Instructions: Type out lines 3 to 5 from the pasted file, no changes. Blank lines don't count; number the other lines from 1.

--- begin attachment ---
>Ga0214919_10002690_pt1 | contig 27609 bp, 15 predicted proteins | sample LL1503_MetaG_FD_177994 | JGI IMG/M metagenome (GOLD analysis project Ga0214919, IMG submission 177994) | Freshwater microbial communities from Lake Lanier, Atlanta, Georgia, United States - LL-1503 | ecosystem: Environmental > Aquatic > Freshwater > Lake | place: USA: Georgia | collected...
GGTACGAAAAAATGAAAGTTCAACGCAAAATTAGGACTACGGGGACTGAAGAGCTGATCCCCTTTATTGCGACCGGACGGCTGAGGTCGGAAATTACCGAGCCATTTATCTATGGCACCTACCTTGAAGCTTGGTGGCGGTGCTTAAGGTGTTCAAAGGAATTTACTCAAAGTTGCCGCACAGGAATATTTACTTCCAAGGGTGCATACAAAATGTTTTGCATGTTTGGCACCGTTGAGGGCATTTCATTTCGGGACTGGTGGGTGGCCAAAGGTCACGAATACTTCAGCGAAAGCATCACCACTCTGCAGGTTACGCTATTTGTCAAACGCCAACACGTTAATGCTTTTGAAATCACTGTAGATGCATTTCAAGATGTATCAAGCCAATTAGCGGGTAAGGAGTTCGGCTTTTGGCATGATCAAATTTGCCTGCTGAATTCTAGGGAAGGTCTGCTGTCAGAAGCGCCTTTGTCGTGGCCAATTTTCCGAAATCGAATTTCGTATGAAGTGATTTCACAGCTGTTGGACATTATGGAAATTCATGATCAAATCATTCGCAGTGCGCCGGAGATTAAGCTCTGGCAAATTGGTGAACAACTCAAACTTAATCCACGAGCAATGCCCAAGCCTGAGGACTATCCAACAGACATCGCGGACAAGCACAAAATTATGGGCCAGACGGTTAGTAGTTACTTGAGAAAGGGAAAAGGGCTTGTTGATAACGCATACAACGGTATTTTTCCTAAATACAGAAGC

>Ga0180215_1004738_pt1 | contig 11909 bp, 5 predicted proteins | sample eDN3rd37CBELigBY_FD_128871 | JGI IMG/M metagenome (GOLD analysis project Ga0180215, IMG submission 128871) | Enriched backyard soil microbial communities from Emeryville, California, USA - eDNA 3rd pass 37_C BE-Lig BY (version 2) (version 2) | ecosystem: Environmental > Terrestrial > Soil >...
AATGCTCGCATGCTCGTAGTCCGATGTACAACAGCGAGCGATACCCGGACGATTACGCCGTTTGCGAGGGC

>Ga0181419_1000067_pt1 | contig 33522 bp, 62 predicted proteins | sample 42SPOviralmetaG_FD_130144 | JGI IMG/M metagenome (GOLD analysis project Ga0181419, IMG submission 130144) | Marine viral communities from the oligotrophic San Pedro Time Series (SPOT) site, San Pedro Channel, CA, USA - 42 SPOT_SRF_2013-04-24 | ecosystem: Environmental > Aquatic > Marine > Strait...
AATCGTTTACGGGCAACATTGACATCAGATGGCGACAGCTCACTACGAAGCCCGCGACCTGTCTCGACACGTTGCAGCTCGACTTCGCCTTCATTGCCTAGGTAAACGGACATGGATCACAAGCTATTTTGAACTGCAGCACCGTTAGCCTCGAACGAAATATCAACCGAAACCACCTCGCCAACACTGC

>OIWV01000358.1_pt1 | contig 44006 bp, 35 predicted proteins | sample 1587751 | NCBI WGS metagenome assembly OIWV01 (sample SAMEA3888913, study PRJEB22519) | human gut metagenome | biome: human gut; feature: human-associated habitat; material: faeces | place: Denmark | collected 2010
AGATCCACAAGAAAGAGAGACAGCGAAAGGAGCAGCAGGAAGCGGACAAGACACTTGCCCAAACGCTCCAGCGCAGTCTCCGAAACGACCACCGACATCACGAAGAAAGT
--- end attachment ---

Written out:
>Ga0180215_1004738_pt1 | contig 11909 bp, 5 predicted proteins | sample eDN3rd37CBELigBY_FD_128871 | JGI IMG/M metagenome (GOLD analysis project Ga0180215, IMG submission 128871) | Enriched backyard soil microbial communities from Emeryville, California, USA - eDNA 3rd pass 37_C BE-Lig BY (version 2) (version 2) | ecosystem: Environmental > Terrestrial > Soil >...
AATGCTCGCATGCTCGTAGTCCGATGTACAACAGCGAGCGATACCCGGACGATTACGCCGTTTGCGAGGGC

>Ga0181419_1000067_pt1 | contig 33522 bp, 62 predicted proteins | sample 42SPOviralmetaG_FD_130144 | JGI IMG/M metagenome (GOLD analysis project Ga0181419, IMG submission 130144) | Marine viral communities from the oligotrophic San Pedro Time Series (SPOT) site, San Pedro Channel, CA, USA - 42 SPOT_SRF_2013-04-24 | ecosystem: Environmental > Aquatic > Marine > Strait...